Dowling was wasting cooperative assets by using cooperative money to fund his improper workplace relationships.

In response to the Dairy Cooperative severing memberships of cooperative members, the dairy stated three reasons why the memberships were terminated, in an email exchange between the two parties’ lawyers from November 2019.

“The Terminated Members have engaged in the following conduct detrimental to the Coop:

Maliciously defaming Coop members and non-members the Coop, its board, and officers by making false statements about them that resulted in reputational damages;

Intentionally interfering with the bidding process of New York acquisition by contacting the Seller and disclosing the Coop’s bid strategy and threatening to enjoin the Coop from completing the acquisition; and

Disclosing confidential information about the Coop’s executive compensation program.”

The plaintiffs argue against all three points and allege the members were terminated without a “reasonable basis, based on personal animus held by the Board and Dowling, and in retaliation of Four Cubs exercising its statutory right, as a member of the Cooperative, to inspect the Cooperative’s records to ensure that the Board, Dowling and others were complying with fiduciary and statutory obligations owed to the Cooperative and its members.”

Since the termination of their membership Four Cubs has been forced to ship its milk to an alternative facility located about 65 miles farther than the cooperative. 

“The additional shipping costs and expenses incurred by Four Cubs as a result of the Defendants’ improper and illegal actions have caused, and will continue to cause, damages in excess of $180,000 per year.”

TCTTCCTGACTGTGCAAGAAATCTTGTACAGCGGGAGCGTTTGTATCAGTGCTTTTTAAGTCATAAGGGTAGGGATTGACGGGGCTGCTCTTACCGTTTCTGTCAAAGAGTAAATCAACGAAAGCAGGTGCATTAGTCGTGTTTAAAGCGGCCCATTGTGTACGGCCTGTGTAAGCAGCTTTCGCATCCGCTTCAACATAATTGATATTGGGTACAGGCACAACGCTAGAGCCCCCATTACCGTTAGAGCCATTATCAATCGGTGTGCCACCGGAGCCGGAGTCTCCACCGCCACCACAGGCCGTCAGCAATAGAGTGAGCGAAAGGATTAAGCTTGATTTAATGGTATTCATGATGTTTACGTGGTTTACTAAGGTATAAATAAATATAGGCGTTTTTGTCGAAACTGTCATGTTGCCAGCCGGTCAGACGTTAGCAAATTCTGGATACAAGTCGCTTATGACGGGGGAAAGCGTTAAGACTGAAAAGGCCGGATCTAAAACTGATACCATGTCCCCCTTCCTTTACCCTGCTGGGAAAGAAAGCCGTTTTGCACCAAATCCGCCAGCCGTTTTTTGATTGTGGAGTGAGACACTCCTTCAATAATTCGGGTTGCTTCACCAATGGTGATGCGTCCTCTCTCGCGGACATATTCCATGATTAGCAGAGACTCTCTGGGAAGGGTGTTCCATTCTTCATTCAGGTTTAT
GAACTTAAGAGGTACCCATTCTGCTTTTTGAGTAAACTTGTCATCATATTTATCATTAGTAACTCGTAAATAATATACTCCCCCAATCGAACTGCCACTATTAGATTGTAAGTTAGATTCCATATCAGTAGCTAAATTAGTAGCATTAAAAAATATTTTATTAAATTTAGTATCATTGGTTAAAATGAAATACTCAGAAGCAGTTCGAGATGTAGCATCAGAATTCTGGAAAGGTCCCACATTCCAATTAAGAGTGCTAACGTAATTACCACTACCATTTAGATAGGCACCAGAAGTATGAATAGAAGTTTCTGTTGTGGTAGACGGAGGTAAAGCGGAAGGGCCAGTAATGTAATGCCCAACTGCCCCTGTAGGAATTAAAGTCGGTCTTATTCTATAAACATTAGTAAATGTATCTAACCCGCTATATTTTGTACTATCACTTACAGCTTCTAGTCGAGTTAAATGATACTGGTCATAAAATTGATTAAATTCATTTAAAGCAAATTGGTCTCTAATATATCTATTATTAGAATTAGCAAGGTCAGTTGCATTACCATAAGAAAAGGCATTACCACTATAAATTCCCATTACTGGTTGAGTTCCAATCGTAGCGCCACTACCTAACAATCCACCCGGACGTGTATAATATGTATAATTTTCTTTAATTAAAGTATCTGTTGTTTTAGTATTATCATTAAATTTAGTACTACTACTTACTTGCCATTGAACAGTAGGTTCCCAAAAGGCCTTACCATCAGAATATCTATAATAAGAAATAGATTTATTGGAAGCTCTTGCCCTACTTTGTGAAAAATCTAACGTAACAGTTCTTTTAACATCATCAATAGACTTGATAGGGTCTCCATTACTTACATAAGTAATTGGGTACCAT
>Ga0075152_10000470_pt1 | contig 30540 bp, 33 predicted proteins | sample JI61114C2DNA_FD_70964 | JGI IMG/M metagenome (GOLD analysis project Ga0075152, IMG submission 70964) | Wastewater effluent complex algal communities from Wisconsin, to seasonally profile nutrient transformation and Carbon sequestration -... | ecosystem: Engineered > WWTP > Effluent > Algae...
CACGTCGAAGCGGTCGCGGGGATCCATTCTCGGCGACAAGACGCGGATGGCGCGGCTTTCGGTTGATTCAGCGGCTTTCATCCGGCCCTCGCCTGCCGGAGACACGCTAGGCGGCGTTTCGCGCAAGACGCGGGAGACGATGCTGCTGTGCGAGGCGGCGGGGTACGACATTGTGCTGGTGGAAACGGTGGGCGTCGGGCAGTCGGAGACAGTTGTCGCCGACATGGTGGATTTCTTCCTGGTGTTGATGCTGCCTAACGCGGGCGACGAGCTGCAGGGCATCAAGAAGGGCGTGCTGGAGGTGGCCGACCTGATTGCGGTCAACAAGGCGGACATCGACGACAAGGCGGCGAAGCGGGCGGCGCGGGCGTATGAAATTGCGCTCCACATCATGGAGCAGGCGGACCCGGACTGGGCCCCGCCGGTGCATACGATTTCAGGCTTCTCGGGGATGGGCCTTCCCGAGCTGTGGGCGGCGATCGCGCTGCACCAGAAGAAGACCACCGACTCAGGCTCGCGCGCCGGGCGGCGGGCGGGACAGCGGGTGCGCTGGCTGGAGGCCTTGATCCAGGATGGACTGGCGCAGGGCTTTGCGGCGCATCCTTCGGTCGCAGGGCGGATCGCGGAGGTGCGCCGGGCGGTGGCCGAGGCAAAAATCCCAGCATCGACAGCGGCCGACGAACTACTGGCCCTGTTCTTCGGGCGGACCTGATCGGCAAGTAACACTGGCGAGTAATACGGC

Of the nine counts against the defendants, a number revolve around an alleged deal between Dowling and Nicki Peterson after she quit her job working for the cooperative’s marketing department. She quit in November 2016, but would continue to receive work for a new marketing company she recently started.

Other allegations in the complaint involve relationships Dowling had with female employees, including Nicki Peterson.

Bill Haase, who is named as a defendant in the lawsuit, is chairman on the Burnett Dairy Cooperative board of directors. He released a statement regarding the lawsuit filed in circuit court.

“The lawsuit in question was filed by a former cooperative member who was terminated in early November for conduct that interfered with the business. Unfortunately, this former member has chosen to not only pursue unfounded legal actions relating to their terminated membership, but they also have chosen to make additional, sensational and unsubstantiated allegations. These efforts are meant to discredit the Board of Directors and management of the Cooperative and to distract people away from the facts of what ultimately lead to the membership termination in the first place. Due to this, the cooperative has already filed a legal motion to dismiss the lawsuit. We will present an aggressive and forceful defense based on both the facts and law, and we are optimistic that the court will rule in our favor after all the evidenced is presented.”

According to online court records, plaintiffs in the case before the new year filed a jury demand for a six person jury and paid the fee that comes with the demand. There is no timetable set for when a jury trial may begin.